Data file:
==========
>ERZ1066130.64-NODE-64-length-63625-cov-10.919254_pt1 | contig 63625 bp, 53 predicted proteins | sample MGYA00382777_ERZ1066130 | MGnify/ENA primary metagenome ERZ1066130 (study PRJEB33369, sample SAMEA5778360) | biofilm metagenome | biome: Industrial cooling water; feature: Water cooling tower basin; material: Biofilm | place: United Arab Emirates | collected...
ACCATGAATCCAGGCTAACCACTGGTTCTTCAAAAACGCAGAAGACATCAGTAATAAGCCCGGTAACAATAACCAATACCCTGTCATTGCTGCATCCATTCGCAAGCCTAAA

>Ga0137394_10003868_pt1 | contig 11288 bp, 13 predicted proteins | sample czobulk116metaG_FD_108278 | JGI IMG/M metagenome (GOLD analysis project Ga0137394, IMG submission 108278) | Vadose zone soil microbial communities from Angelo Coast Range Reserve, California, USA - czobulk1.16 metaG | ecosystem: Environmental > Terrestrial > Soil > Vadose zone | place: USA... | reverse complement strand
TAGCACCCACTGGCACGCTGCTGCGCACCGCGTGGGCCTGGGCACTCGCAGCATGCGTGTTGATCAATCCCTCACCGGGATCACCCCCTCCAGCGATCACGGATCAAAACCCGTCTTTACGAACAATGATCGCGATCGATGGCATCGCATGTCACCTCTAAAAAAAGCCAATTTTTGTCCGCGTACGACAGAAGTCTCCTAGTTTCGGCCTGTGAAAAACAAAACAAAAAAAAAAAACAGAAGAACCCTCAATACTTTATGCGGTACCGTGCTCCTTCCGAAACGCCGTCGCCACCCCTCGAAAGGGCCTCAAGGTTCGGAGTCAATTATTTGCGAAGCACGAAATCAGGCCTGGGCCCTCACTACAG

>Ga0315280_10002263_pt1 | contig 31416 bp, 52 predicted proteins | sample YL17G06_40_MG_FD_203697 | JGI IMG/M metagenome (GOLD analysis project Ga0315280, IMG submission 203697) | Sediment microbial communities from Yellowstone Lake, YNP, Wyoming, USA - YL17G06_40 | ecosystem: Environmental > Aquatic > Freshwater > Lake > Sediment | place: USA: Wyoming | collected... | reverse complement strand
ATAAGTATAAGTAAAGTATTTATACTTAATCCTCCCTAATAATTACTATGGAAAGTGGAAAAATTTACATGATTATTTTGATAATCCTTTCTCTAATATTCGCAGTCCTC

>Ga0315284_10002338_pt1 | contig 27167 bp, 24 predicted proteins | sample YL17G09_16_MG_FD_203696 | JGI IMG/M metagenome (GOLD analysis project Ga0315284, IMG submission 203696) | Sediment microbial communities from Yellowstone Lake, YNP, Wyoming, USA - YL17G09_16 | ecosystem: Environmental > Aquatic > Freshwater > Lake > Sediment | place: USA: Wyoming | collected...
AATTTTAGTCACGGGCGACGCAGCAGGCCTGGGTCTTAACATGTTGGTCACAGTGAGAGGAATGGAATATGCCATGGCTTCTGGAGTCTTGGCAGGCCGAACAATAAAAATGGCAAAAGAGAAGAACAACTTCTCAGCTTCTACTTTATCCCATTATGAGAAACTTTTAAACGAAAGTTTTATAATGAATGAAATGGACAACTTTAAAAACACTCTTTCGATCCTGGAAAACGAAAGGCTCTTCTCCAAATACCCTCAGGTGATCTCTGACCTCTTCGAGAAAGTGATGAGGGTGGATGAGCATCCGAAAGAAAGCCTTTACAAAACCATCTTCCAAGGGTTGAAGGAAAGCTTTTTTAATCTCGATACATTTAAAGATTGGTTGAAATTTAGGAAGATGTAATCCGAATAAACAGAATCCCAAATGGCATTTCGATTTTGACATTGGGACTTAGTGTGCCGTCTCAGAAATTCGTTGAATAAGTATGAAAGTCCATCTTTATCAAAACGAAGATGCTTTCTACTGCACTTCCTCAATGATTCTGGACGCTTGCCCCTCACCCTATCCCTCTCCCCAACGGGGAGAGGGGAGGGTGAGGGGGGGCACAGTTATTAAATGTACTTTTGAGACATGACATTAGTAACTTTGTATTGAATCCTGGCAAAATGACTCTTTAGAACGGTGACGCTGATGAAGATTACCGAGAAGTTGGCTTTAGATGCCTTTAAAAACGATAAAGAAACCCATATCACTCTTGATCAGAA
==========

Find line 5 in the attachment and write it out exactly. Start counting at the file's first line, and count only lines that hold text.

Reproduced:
>Ga0315280_10002263_pt1 | contig 31416 bp, 52 predicted proteins | sample YL17G06_40_MG_FD_203697 | JGI IMG/M metagenome (GOLD analysis project Ga0315280, IMG submission 203697) | Sediment microbial communities from Yellowstone Lake, YNP, Wyoming, USA - YL17G06_40 | ecosystem: Environmental > Aquatic > Freshwater > Lake > Sediment | place: USA: Wyoming | collected... | reverse complement strand